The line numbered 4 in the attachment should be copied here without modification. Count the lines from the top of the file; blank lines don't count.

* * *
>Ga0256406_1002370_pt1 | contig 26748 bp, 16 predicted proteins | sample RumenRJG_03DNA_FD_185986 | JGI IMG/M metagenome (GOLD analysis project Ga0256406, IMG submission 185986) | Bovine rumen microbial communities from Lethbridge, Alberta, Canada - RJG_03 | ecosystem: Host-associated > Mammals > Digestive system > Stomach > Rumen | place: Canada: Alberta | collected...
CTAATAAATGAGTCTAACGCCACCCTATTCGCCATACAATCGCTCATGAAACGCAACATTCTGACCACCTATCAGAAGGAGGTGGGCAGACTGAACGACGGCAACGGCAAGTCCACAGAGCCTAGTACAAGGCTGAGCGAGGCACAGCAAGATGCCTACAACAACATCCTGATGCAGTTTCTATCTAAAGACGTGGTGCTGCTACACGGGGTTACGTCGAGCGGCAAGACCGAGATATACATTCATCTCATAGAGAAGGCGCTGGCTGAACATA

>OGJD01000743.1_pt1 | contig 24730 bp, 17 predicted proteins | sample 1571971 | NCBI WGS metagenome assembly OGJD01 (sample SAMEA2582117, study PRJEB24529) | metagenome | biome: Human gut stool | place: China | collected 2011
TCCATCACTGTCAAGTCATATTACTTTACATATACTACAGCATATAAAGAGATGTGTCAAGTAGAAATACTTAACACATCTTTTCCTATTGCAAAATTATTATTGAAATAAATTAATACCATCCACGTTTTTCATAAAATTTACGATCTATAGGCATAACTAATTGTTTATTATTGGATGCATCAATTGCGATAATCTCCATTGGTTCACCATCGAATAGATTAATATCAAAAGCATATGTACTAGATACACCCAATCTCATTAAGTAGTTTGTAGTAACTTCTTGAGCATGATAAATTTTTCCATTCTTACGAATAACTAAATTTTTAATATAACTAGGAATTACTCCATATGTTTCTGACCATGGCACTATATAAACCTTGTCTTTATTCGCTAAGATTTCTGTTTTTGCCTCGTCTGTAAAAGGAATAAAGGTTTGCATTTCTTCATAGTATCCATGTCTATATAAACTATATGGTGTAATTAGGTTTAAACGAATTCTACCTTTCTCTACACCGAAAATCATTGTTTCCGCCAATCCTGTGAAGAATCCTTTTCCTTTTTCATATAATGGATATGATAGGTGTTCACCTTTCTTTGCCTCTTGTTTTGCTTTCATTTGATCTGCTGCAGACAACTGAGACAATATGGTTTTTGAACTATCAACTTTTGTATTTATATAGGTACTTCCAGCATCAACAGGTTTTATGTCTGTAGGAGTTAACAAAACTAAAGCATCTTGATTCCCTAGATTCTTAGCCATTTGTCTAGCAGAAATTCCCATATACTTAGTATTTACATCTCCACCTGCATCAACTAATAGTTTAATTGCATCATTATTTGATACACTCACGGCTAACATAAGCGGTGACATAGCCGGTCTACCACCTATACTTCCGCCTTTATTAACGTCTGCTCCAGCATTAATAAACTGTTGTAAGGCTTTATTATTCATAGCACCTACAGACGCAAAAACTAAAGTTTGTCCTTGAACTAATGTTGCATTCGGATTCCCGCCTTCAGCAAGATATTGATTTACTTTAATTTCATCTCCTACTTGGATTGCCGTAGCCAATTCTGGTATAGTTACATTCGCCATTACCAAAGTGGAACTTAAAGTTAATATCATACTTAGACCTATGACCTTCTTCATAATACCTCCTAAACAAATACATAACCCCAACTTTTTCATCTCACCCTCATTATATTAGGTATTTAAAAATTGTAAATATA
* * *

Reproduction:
TCCATCACTGTCAAGTCATATTACTTTACATATACTACAGCATATAAAGAGATGTGTCAAGTAGAAATACTTAACACATCTTTTCCTATTGCAAAATTATTATTGAAATAAATTAATACCATCCACGTTTTTCATAAAATTTACGATCTATAGGCATAACTAATTGTTTATTATTGGATGCATCAATTGCGATAATCTCCATTGGTTCACCATCGAATAGATTAATATCAAAAGCATATGTACTAGATACACCCAATCTCATTAAGTAGTTTGTAGTAACTTCTTGAGCATGATAAATTTTTCCATTCTTACGAATAACTAAATTTTTAATATAACTAGGAATTACTCCATATGTTTCTGACCATGGCACTATATAAACCTTGTCTTTATTCGCTAAGATTTCTGTTTTTGCCTCGTCTGTAAAAGGAATAAAGGTTTGCATTTCTTCATAGTATCCATGTCTATATAAACTATATGGTGTAATTAGGTTTAAACGAATTCTACCTTTCTCTACACCGAAAATCATTGTTTCCGCCAATCCTGTGAAGAATCCTTTTCCTTTTTCATATAATGGATATGATAGGTGTTCACCTTTCTTTGCCTCTTGTTTTGCTTTCATTTGATCTGCTGCAGACAACTGAGACAATATGGTTTTTGAACTATCAACTTTTGTATTTATATAGGTACTTCCAGCATCAACAGGTTTTATGTCTGTAGGAGTTAACAAAACTAAAGCATCTTGATTCCCTAGATTCTTAGCCATTTGTCTAGCAGAAATTCCCATATACTTAGTATTTACATCTCCACCTGCATCAACTAATAGTTTAATTGCATCATTATTTGATACACTCACGGCTAACATAAGCGGTGACATAGCCGGTCTACCACCTATACTTCCGCCTTTATTAACGTCTGCTCCAGCATTAATAAACTGTTGTAAGGCTTTATTATTCATAGCACCTACAGACGCAAAAACTAAAGTTTGTCCTTGAACTAATGTTGCATTCGGATTCCCGCCTTCAGCAAGATATTGATTTACTTTAATTTCATCTCCTACTTGGATTGCCGTAGCCAATTCTGGTATAGTTACATTCGCCATTACCAAAGTGGAACTTAAAGTTAATATCATACTTAGACCTATGACCTTCTTCATAATACCTCCTAAACAAATACATAACCCCAACTTTTTCATCTCACCCTCATTATATTAGGTATTTAAAAATTGTAAATATA